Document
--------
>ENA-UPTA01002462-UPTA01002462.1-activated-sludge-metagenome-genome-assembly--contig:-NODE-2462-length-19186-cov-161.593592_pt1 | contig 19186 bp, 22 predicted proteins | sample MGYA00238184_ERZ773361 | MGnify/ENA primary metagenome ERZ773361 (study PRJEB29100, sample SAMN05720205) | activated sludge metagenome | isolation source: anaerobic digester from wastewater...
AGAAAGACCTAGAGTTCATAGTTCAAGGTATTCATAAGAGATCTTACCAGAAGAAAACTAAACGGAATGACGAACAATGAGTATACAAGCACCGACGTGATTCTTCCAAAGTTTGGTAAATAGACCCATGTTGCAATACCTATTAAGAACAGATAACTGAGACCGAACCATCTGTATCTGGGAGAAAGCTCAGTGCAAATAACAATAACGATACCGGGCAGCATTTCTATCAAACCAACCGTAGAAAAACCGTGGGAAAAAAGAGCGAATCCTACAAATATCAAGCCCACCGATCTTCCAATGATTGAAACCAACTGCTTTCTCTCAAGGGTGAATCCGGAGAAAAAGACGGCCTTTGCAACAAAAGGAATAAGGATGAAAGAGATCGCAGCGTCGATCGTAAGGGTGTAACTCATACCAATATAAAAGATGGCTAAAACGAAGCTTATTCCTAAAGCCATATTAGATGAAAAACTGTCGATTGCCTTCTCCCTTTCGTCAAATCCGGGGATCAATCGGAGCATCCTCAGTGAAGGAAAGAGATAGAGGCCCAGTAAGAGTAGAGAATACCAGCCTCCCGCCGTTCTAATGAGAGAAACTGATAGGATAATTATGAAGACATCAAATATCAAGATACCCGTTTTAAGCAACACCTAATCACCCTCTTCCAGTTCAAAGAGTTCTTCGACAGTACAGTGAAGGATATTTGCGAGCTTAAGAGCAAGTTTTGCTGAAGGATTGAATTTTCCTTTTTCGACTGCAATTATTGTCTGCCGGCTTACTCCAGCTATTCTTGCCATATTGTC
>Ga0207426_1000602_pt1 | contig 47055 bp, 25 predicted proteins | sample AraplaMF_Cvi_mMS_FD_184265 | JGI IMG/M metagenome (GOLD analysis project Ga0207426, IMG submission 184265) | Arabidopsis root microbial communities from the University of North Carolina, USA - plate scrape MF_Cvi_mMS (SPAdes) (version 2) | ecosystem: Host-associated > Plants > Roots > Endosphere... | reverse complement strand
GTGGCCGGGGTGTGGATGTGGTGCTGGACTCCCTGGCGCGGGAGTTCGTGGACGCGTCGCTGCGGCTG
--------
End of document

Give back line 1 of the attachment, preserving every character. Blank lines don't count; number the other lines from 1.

>ENA-UPTA01002462-UPTA01002462.1-activated-sludge-metagenome-genome-assembly--contig:-NODE-2462-length-19186-cov-161.593592_pt1 | contig 19186 bp, 22 predicted proteins | sample MGYA00238184_ERZ773361 | MGnify/ENA primary metagenome ERZ773361 (study PRJEB29100, sample SAMN05720205) | activated sludge metagenome | isolation source: anaerobic digester from wastewater...